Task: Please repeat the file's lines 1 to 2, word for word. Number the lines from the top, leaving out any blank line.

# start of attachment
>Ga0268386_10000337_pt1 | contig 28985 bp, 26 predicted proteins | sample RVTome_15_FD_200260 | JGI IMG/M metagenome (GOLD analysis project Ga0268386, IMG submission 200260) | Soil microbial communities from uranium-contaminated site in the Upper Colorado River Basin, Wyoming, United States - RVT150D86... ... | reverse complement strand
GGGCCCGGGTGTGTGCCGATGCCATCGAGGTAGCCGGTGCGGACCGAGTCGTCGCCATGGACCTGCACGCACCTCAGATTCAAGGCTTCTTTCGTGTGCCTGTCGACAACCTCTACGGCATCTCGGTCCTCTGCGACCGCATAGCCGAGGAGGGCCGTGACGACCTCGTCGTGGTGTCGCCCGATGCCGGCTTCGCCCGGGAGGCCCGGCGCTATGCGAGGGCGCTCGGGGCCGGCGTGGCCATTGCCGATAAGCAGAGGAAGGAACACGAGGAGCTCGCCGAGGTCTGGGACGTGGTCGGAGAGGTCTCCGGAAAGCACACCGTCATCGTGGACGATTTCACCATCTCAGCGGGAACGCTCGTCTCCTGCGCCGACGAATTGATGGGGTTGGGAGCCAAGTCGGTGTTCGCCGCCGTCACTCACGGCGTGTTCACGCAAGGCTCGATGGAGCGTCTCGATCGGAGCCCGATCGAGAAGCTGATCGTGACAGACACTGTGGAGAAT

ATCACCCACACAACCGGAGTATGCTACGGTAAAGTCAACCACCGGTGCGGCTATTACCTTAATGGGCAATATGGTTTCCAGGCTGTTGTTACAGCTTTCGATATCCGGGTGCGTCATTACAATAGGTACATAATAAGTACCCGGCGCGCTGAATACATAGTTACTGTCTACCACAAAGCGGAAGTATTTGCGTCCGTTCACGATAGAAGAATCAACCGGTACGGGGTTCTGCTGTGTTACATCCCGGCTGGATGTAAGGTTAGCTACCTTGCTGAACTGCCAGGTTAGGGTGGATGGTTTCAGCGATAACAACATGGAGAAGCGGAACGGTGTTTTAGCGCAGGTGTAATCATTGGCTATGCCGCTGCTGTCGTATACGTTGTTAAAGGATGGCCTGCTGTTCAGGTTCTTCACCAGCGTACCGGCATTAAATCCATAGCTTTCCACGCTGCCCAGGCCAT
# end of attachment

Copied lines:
>Ga0268386_10000337_pt1 | contig 28985 bp, 26 predicted proteins | sample RVTome_15_FD_200260 | JGI IMG/M metagenome (GOLD analysis project Ga0268386, IMG submission 200260) | Soil microbial communities from uranium-contaminated site in the Upper Colorado River Basin, Wyoming, United States - RVT150D86... ... | reverse complement strand
GGGCCCGGGTGTGTGCCGATGCCATCGAGGTAGCCGGTGCGGACCGAGTCGTCGCCATGGACCTGCACGCACCTCAGATTCAAGGCTTCTTTCGTGTGCCTGTCGACAACCTCTACGGCATCTCGGTCCTCTGCGACCGCATAGCCGAGGAGGGCCGTGACGACCTCGTCGTGGTGTCGCCCGATGCCGGCTTCGCCCGGGAGGCCCGGCGCTATGCGAGGGCGCTCGGGGCCGGCGTGGCCATTGCCGATAAGCAGAGGAAGGAACACGAGGAGCTCGCCGAGGTCTGGGACGTGGTCGGAGAGGTCTCCGGAAAGCACACCGTCATCGTGGACGATTTCACCATCTCAGCGGGAACGCTCGTCTCCTGCGCCGACGAATTGATGGGGTTGGGAGCCAAGTCGGTGTTCGCCGCCGTCACTCACGGCGTGTTCACGCAAGGCTCGATGGAGCGTCTCGATCGGAGCCCGATCGAGAAGCTGATCGTGACAGACACTGTGGAGAAT